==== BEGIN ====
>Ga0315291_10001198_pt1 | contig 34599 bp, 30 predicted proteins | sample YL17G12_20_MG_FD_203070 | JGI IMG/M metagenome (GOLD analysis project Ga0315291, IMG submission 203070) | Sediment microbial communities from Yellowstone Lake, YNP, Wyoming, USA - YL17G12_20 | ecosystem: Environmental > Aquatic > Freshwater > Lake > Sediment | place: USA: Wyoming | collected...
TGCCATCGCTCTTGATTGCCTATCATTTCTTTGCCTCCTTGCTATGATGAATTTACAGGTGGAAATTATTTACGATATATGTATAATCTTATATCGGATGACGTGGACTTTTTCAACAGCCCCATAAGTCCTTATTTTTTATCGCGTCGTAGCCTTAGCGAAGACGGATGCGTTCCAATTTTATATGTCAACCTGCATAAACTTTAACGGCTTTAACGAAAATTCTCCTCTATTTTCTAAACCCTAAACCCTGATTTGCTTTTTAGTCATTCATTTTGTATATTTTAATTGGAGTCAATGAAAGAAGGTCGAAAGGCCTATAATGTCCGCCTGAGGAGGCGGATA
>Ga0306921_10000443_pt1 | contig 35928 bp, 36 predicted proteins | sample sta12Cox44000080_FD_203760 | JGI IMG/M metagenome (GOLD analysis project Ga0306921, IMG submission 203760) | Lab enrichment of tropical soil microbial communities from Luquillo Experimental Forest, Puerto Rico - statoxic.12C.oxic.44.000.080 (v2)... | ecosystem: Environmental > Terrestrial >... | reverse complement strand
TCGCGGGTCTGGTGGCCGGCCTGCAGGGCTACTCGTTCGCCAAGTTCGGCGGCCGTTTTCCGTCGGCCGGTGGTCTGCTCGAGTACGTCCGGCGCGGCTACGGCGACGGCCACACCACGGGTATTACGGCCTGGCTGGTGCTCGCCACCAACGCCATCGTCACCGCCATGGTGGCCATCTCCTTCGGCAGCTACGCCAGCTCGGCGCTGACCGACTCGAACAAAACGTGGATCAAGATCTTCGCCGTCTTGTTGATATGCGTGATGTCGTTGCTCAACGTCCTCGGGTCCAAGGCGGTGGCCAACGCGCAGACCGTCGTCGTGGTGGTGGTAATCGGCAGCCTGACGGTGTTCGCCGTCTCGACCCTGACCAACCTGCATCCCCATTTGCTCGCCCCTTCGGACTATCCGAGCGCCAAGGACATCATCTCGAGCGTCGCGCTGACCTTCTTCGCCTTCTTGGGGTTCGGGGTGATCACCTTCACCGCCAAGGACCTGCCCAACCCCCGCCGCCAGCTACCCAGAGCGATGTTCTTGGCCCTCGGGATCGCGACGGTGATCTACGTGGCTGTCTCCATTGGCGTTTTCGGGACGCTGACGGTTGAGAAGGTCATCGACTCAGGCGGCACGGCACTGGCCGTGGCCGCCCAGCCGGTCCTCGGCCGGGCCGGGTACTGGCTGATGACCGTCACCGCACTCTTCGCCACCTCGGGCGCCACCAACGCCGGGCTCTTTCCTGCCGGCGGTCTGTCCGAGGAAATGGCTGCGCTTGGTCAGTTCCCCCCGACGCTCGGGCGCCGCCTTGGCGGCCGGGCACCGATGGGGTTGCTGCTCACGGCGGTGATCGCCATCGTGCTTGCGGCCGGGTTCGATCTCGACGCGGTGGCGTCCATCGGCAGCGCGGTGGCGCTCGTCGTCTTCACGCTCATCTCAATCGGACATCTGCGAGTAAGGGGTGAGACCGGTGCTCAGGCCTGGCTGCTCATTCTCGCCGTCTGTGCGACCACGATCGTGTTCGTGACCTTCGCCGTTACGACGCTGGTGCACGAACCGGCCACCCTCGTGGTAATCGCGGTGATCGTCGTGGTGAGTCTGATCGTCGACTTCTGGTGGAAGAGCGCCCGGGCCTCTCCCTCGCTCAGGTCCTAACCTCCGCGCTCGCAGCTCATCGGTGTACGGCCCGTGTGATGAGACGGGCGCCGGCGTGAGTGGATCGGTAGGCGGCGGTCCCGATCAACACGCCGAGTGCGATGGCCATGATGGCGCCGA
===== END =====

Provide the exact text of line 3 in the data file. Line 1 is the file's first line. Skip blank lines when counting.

>Ga0306921_10000443_pt1 | contig 35928 bp, 36 predicted proteins | sample sta12Cox44000080_FD_203760 | JGI IMG/M metagenome (GOLD analysis project Ga0306921, IMG submission 203760) | Lab enrichment of tropical soil microbial communities from Luquillo Experimental Forest, Puerto Rico - statoxic.12C.oxic.44.000.080 (v2)... | ecosystem: Environmental > Terrestrial >... | reverse complement strand